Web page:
The Teacher Edition does not include a balance of speaking and listening activities throughout each unit. The directions and support for implementation are minimal. For example in Unit 6, Week 3, during a Team Talk, students are asked to think about the following question: "If people ask you for support, should you always give it? Be prepared to explain your answer." Teacher instructions are limited to: "Allow students time to discuss. Ask for examples. Rephrase their examples for usage when necessary or to correct misunderstandings," without further instructions for the teacher, including time needed to ensure students have opportunities to gather their ideas or build on one another’s ideas.

Discussion questions are provided in the “Let’s Talk About It” sections but do not increase in rigor over the course of the school year. The Teacher Edition has 3-4 questions to be used for discussion but lack guidelines for creating supports to ensure students can speak about and listen to others talk about what they are reading and researching.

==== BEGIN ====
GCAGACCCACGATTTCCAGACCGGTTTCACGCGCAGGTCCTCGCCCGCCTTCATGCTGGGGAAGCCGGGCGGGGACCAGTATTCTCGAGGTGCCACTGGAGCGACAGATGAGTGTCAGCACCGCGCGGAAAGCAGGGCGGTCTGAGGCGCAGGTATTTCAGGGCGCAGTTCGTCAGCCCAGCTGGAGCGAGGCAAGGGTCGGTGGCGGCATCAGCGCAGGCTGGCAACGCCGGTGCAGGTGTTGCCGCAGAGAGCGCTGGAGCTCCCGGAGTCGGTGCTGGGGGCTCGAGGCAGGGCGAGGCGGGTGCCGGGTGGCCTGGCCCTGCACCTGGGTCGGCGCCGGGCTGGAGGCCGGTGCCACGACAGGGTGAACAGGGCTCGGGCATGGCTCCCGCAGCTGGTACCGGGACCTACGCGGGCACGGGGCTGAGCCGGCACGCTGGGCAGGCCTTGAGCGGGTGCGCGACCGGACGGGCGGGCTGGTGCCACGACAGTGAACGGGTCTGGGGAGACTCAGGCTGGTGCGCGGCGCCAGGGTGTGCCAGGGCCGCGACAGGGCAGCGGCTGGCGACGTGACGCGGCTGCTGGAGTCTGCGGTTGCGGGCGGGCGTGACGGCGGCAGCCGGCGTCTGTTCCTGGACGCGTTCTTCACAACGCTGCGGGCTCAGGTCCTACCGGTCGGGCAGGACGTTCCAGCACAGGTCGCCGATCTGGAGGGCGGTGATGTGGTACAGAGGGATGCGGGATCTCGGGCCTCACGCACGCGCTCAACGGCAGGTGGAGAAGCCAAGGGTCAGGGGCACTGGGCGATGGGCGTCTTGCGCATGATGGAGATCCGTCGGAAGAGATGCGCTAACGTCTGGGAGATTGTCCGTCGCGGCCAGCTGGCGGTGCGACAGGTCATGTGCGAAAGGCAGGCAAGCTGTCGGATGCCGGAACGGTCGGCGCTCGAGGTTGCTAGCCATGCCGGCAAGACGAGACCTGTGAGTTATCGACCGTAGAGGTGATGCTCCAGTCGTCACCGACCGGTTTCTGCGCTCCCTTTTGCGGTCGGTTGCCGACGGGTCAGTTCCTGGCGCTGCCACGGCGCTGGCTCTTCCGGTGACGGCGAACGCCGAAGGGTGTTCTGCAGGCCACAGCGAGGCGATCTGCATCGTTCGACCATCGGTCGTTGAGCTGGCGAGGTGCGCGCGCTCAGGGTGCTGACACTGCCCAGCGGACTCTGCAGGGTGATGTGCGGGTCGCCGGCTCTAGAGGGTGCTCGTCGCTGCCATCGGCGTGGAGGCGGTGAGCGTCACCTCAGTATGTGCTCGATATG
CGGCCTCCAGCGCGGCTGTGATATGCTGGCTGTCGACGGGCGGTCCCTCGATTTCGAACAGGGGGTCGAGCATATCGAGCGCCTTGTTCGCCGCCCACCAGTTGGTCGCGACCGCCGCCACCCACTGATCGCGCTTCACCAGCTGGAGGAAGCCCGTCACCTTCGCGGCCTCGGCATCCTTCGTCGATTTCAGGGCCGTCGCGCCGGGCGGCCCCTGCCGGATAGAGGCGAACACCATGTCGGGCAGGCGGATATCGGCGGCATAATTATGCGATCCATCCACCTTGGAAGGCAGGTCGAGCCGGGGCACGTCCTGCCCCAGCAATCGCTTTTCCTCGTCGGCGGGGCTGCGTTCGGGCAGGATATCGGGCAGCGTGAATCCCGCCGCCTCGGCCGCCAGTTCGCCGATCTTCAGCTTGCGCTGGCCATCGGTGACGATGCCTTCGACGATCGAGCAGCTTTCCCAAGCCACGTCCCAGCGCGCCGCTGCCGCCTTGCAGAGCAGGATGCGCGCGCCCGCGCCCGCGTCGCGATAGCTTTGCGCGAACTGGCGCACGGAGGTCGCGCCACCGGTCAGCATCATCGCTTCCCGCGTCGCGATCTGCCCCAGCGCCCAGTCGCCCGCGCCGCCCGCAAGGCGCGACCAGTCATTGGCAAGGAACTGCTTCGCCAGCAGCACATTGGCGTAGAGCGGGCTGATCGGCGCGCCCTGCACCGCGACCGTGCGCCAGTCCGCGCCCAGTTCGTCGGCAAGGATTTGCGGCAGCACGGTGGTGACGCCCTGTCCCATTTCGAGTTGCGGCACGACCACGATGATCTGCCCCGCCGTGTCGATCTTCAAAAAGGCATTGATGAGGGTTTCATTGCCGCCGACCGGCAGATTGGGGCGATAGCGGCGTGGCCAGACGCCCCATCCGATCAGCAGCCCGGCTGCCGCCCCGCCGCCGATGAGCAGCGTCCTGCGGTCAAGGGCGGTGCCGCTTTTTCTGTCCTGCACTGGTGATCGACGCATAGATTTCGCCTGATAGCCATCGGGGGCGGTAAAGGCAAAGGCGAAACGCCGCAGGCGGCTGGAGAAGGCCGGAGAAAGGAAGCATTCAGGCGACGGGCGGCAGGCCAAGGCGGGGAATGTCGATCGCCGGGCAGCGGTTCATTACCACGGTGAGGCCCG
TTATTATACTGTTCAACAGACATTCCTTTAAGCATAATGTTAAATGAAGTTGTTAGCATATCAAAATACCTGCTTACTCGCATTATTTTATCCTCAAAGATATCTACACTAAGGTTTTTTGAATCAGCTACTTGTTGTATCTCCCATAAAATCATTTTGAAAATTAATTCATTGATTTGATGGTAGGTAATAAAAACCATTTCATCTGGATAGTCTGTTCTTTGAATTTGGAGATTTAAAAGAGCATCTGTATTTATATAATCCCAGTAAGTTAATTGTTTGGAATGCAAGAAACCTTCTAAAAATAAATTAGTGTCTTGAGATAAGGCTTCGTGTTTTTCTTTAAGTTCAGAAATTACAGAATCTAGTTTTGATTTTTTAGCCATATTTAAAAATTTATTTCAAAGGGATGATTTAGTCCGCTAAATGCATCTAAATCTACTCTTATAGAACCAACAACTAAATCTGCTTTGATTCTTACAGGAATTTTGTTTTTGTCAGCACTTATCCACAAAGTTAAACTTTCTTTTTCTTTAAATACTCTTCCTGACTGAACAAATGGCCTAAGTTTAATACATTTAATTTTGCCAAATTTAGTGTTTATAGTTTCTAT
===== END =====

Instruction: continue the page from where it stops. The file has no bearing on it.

Indicator 1k

Materials include a mix of on-demand and process writing (e.g. multiple drafts, revisions over time) and short, focused projects, incorporating digital resources where appropriate.
1/2
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Indicator Rating Details

The instructional materials reviewed for Grade 3 partially meet the expectation of materials including a mix of on-demand and process writing and short, focused projects incorporating digital resources where necessary.